14

Since you are training yourself as a freelancer, you are also training yourself as a project manager, finance manager, negotiator and boss. Freelancing is just a group name for 5-6 roles (I think that once a guy told me that I am doing the work for 6 men). So besides training your coding skills, you'll have to train other skills as well. One of them is ...


13

Is it possible? Yes, I've done that - work for multiple clients at the same time - for most of my time as a freelancer. How is it possible? For most clients (at least in my case) some weeks there's a lot of work (say building a new feature), some weeks there's little (them testing that feature, and responding to questions). That's part of the skill-set of a ...


12

The easiest way to handle the short-notice work is to set up a Service Level Agreement (SLA). You can document how much notice the client must give, and how soon you will act, with financial requirements in each direction. Get this agreed, signed by management. Implement a basic ticket handling system and boom, you can bill extra for the urgent stuff. That ...


10

It's not uncommon for freelance developers to charge double-time for last minute, urgent items. In fact, I recommend it. As freelancers, we often get 'last minute urgent work' through no fault of our own. In effect, charging a premium for 'urgent' work is a good way to train clients to respect your worth and your time - but also provide an option that will ...


10

Well I also did some deductions after I was late in the project. I took down my hourly price 25%. In the end, the client was happy, but I am not sure I did the right way. After this event, I started informing clients as soon as I run across the bottleneck or slow task by explaining them why I estimated atask for X hours and now realize it will take Y hours....


10

she still owes me for the work I've done How long has she owed you and how much? If she's past due on a payment, or owes you thousands, that could be enough reason to stop right there. But should I refund her any money because I'm quitting? Not unless you had a formal agreement to do work that you haven't already done, or she paid you for work you haven'...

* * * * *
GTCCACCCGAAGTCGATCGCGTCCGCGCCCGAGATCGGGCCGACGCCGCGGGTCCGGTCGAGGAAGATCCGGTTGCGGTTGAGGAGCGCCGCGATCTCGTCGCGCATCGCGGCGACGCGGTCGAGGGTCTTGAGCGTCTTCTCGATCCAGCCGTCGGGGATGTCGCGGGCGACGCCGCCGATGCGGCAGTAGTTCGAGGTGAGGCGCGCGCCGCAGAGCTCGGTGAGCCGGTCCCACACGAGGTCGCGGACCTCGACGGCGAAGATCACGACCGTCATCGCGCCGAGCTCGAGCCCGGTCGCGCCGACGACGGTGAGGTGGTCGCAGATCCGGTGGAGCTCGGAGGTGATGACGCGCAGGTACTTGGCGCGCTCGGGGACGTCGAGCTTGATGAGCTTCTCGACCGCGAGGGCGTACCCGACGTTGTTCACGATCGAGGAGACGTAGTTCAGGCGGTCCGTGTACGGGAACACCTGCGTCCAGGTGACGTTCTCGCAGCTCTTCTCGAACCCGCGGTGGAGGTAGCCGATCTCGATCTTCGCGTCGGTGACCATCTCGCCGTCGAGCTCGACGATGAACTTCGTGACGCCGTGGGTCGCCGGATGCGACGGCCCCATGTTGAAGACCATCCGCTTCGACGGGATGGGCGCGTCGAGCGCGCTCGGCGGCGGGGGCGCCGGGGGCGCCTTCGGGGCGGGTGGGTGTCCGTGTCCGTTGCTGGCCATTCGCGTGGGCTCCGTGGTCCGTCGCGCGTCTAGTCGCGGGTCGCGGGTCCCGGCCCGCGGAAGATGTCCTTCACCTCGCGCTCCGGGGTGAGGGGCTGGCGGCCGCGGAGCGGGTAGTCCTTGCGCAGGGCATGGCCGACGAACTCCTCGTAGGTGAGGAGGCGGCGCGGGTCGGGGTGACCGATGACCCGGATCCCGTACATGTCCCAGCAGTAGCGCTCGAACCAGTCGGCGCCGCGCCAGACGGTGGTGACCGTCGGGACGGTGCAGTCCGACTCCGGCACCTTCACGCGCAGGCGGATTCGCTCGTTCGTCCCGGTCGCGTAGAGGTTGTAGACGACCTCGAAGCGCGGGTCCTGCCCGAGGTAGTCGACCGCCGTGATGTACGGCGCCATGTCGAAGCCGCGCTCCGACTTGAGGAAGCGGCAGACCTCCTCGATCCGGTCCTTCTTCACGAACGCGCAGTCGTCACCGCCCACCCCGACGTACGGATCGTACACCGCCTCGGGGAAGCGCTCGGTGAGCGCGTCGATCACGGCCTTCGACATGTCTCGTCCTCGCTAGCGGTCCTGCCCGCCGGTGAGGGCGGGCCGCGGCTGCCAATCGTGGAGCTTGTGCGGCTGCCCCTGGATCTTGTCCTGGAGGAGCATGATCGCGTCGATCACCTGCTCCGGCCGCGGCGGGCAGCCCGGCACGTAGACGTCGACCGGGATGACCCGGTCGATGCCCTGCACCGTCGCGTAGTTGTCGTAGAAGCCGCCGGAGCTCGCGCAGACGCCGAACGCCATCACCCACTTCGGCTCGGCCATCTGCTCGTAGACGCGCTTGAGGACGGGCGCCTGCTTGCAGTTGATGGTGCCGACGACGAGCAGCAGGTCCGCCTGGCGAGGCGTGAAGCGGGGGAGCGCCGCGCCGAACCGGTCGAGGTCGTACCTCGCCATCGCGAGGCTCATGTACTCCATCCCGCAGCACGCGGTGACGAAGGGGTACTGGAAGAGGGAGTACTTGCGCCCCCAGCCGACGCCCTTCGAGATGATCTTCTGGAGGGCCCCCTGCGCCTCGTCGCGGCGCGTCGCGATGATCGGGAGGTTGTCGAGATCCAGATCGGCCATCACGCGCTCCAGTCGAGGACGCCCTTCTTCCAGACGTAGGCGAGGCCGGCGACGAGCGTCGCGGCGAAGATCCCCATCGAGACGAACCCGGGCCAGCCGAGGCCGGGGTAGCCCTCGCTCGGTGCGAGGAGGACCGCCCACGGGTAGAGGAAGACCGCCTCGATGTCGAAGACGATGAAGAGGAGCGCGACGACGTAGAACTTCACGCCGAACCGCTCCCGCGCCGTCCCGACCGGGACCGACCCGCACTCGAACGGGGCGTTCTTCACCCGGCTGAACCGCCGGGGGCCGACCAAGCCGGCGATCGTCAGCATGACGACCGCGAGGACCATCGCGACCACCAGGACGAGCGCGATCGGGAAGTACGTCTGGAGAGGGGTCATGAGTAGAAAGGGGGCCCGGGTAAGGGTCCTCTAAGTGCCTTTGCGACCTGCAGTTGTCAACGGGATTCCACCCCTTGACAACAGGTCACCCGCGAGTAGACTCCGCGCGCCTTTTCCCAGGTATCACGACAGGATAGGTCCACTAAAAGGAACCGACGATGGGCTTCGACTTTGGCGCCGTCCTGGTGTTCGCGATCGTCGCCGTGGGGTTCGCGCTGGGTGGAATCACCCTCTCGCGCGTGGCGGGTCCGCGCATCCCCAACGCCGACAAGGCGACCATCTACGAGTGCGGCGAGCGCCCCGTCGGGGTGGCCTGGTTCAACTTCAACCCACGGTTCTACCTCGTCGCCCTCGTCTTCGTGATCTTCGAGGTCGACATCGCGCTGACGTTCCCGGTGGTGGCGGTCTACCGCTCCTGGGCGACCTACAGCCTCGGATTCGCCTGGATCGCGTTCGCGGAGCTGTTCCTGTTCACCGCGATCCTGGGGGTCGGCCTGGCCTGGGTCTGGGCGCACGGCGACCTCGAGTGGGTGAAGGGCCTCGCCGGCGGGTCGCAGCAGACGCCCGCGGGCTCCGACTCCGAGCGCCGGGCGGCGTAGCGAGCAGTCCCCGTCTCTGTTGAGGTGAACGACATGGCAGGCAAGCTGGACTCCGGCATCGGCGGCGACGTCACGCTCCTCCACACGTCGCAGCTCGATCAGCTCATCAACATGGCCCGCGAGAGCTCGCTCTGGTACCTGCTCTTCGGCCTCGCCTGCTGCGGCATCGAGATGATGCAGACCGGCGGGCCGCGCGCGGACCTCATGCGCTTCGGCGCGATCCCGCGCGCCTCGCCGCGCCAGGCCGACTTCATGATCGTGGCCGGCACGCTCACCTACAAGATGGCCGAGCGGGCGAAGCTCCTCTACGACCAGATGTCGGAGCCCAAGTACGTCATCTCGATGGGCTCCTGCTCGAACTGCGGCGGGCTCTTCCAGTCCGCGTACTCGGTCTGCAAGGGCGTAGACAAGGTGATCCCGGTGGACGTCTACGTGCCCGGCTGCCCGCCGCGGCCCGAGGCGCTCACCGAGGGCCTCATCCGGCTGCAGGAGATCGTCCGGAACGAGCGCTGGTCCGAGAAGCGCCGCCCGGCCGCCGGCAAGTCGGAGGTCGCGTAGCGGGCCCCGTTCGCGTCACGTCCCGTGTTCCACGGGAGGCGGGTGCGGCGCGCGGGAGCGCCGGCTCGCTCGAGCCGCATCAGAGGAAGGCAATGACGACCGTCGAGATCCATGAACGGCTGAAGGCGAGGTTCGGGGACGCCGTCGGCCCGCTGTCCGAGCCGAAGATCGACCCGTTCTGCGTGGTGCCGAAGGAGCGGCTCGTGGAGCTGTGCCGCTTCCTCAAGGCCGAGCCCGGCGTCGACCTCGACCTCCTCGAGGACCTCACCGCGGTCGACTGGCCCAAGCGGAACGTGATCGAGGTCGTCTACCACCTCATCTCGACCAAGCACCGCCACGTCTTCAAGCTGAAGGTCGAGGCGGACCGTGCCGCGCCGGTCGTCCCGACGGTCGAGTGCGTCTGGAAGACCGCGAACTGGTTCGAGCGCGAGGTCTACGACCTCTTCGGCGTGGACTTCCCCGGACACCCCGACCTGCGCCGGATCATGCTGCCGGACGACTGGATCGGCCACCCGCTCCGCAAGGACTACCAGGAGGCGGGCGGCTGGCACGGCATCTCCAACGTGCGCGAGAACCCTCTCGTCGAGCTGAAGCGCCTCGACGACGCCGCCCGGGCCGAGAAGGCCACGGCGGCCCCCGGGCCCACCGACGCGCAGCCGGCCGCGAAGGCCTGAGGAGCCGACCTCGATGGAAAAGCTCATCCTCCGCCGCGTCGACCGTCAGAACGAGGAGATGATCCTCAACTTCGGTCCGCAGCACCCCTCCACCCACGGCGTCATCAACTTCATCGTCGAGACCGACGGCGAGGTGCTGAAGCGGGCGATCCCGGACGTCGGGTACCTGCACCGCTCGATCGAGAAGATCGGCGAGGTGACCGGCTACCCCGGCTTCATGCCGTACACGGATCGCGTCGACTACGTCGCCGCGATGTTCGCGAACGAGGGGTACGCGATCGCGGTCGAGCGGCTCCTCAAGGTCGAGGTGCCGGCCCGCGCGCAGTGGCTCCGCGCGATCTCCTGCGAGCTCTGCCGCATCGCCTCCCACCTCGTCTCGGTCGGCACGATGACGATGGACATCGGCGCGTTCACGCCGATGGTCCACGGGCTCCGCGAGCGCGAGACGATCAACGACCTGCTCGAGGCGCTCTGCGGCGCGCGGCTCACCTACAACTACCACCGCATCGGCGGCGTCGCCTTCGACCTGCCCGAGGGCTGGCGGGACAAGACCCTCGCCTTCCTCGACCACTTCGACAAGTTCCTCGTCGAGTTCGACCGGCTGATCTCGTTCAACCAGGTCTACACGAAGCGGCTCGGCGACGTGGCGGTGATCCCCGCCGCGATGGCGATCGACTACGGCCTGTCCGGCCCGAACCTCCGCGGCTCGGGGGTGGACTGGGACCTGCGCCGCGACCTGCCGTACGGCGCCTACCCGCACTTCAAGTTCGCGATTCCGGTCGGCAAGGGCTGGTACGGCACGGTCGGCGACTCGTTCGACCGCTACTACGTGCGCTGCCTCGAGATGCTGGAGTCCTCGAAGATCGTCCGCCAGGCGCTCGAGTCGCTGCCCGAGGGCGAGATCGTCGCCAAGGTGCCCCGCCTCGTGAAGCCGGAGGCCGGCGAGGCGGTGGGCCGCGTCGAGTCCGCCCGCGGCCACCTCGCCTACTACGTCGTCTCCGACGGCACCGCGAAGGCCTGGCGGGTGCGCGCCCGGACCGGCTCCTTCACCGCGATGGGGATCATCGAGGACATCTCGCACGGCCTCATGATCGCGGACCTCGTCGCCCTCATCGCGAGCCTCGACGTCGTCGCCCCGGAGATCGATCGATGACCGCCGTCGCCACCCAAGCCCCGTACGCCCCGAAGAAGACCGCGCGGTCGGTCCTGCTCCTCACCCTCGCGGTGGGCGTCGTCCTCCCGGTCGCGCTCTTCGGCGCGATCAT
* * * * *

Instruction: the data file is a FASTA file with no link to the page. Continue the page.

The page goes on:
9

In literal terms, be your own boss in every sense of the word. When I find that motivation for client projects is slipping I fall into "boss" mode. That is, I set a schedule for work and adhere to it as if I had a boss. It doesn't have to be a strict 9 to 5 schedule, but a block of time -- 4, 6 or 8 hrs -- every day where I will not touch anything other ...


9

I tell customers who ask for detailed itemization of time usage that "this is not a service I provide". If pressed, I note that tracking that level of detail for him would create administrative overhead for you, and that you would either have to tack that time on to his bill, or adjust your rates to compensate. Since your goal is to provide value to your ...


8

In my experience, it depends on the client. Some clients like to micro manage and in this case it is probably better to wait until the website is nearing completion before showing them. Other clients may have some useful input along the way and can be helpful. The problem with a new client is that you may not be able to tell which type of client you have. ...


7

I myself got in the trap of "the desire to work only on my personal projects" but the problem is that you need cash without which your personal projects (until they'll pay-off) are domed to failure. I tried to work less hours on personal projects and be more organized but I failed. So, this is what I did and worked for my case: I shifted all my attention ...


7

You cannot control if they work, nor you should. You should control their result! Make a good system of tasks and milestones and make work-hour calculations for each task. If they are beginners, add some percentage to it and tell them to stick to that calculations meaning that they will be paid for those specific work hours only. All hours above that is ...


7

I would say that your rate is low. If you remember, freelancers rates are higher than normal rates because with our work we have to save money for rainy periods. So for example, if $20/h is enough for you to live through the whole year and annual average of your work is 50% (50% of all your time), then your rate must not be lower than $40/h. This way, you ...


6

I myself am from Europe. I think Easter is at the same time for many people. Anyway. Your client is negotiating with you. And you should do the same with him. €700 is a good start and in this case you should expect €600. It will be OK to deliver until Saturday (April 19, 2014) only if you get at least €600. And, for the future, you should keep an eye on ...


6

In my experience this is a huge flag. For one reason or another trust has broken down with the client, which is indicative by them asking for an itemized report. One way to salvage the relationship is to simply ask them what is the motivation behind the request for an itemized report? Ask them if they feel like they're getting less than what they paid for? ...


6

For the best result, I think it's important to: let the client know as soon as possible that you may not be able to meet the deadline (this gives the client the maximum amount of time to make alternative arrangements if needed) be honest and explain why (it may be something out of your control) find out what the impact to the client will be (it may not be ...


6